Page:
Third step is forming the strand. A scientific formula determines the number of individual yarns that will make up the finished strand.

Fourth and final step is laying the rope. A rope is usually formed of three or four strands. One of the chief problems of rope-making is to overcome the tendency for yarns to untwist. This is done by making the first twist when the fiber is spun into yarn from left to right. The second twist —from, right to left—is applied when the yarns form the strand. The third twist, when strands are laid to form rope, is again from left to right. The three twists counteract each other.

About one third of all the rope manufactured in the United States is used for general marine purposes. Another third goes to industry and agriculture. The remaining third is used for making wire-rope centers, for commercial fishing, oil-well drilling and miscellaneous purposes.

In addition to rope, agriculture, industry and commerce consume huge amounts of wrapping and baler twine. An official of the U. S. Department of Agriculture says:

“If no harvesting machines were made for a year, farmers would be inconvenienced . . . but they’d get along. However, if the supply of twine for a single harvest were suddenly cut off, it would mean not only a national but an international calamity. It would be impossible to get enough help to gather the crops.”

The Plymouth Cordage Company, one of America’s oldest and largest rope-makers, recommends 15 rules for the proper care of rope.

Remove from coils properly. When taking the usual right-laid rope from the coil, make sure it unwinds in a direction opposite to clockwise. Lay coil flat on the floor with the inside end at the bottom. Pull end of rope through the center of coil.

Store properly. A dry, unheated building, or a room with free air circulation is the best place to store rope.

Dry after wetting, wet rope never should be stored—make sure it is thoroughly dry before putting away.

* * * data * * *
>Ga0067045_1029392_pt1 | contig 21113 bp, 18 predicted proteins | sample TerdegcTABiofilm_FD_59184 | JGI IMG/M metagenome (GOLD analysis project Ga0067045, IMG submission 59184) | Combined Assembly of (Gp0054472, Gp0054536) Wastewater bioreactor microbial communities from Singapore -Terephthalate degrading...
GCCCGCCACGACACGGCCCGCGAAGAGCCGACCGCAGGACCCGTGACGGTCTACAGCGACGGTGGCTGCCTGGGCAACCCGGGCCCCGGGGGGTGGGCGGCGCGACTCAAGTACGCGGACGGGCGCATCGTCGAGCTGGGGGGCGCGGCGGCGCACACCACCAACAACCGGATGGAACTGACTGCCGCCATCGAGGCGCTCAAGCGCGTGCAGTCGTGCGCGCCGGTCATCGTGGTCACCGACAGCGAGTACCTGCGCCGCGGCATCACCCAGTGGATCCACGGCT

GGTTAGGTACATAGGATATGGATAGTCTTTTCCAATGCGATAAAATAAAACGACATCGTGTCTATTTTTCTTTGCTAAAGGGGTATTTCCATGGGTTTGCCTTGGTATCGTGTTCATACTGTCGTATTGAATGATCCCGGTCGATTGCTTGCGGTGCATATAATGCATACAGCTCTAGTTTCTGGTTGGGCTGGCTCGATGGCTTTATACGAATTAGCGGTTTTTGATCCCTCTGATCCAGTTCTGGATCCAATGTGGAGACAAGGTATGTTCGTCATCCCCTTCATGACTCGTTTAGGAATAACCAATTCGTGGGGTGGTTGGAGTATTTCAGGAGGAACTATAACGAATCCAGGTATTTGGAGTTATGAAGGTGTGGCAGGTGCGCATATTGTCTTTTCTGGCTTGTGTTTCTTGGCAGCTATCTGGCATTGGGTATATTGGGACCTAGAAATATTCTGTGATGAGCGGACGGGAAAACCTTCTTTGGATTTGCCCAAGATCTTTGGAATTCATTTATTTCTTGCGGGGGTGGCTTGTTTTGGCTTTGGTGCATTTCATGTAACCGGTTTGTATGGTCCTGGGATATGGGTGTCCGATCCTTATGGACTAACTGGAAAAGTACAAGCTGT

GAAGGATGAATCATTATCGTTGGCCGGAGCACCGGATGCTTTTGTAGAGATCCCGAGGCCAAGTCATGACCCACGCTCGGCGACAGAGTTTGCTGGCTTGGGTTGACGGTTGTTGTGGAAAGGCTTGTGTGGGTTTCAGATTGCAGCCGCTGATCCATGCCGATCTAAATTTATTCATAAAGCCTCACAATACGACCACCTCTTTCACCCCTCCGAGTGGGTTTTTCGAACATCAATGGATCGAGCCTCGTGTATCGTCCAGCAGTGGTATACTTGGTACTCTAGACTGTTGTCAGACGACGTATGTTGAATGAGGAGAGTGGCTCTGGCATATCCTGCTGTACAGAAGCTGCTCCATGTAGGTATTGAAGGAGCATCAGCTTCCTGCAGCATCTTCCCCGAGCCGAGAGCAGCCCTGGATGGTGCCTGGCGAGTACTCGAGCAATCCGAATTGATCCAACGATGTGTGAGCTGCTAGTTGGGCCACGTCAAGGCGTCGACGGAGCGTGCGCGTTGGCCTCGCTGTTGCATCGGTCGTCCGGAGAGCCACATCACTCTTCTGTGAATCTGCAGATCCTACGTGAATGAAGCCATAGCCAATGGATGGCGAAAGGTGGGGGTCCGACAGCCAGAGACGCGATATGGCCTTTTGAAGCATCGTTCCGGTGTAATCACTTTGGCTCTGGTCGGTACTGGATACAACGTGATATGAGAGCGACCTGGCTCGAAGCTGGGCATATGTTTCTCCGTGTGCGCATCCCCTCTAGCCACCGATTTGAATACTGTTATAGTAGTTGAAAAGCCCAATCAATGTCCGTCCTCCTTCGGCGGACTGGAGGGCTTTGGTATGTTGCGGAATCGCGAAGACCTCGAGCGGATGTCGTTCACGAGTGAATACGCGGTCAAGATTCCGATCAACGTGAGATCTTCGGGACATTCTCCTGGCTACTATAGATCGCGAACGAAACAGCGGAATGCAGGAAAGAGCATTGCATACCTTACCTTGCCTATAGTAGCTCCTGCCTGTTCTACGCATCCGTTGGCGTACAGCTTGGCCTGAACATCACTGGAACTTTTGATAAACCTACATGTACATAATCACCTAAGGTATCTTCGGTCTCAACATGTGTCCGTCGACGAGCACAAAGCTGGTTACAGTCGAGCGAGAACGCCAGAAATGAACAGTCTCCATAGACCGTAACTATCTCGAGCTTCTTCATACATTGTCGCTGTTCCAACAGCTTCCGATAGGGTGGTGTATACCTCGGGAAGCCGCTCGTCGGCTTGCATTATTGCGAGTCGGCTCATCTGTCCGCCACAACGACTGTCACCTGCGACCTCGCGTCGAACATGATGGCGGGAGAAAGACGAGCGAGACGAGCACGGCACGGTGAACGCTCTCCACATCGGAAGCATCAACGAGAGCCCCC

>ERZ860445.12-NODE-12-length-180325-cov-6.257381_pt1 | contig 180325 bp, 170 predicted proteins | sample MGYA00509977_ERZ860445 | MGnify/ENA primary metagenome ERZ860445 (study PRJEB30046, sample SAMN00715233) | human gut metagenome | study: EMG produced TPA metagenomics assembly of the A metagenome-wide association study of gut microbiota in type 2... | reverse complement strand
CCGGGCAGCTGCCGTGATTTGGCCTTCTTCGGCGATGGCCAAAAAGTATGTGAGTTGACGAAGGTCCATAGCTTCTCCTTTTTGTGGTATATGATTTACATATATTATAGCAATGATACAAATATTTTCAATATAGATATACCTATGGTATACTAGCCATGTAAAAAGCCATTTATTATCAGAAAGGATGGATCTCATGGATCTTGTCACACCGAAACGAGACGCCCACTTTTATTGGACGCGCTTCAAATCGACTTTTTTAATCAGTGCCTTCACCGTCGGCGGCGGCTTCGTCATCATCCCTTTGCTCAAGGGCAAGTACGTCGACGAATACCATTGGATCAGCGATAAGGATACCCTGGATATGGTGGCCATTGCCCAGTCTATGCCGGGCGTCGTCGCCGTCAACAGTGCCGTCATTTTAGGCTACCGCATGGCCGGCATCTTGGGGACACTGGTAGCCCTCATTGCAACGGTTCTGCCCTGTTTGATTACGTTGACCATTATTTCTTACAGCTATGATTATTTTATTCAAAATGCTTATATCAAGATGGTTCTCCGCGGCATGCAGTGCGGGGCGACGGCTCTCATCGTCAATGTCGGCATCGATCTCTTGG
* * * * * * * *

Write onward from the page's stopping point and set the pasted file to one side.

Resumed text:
Keep it clean. If your rope gets dirty, wash with clean water and dry thoroughly before storing.

Protect from chemicals. Keep rope away from storage batteries, paint, linseed oil, manure and fertilizer.

Avoid kinks. If usage involves continual twisting in one direction, throw more turns into or out of the rope to avoid damage to rope structure.

Don’t overload. With first-quality rope, it is safe to load up to one fifth the guaranteed minimum breaking strength.

Slack off guys. When ropes are used as guy lines, and other supports exposed to weather, they should be slacked off to prevent overstrain due to shortening from wetting.

Avoid sharp angles or bends. A sharp bend reduces tensile strength by putting extra strain on the outer fibers.

Sheave right. You put unnecessary strain and friction load on a rope with sheaves that are too small.

Reverse ends. When using rope as tackle, reverse the ends periodically. If a rope is damaged, cut and splice.

Don’t lubricate. A well-made rope is already lubricated by the manufacturer and no additional lubrication is necessary.
Avoid unnecessary wear and abrasion.

Surface wear may come from allowing one rope to chafe another.

Splice correctly. Splices are better and stronger than knots, which reduce the strength of the rope up to 50 percent.

Avoid sudden jerks or strains. A common piece of twine may be difficult to break with a steady pull—yet it can be broken easily with a sharp snap. The same is true of ropes.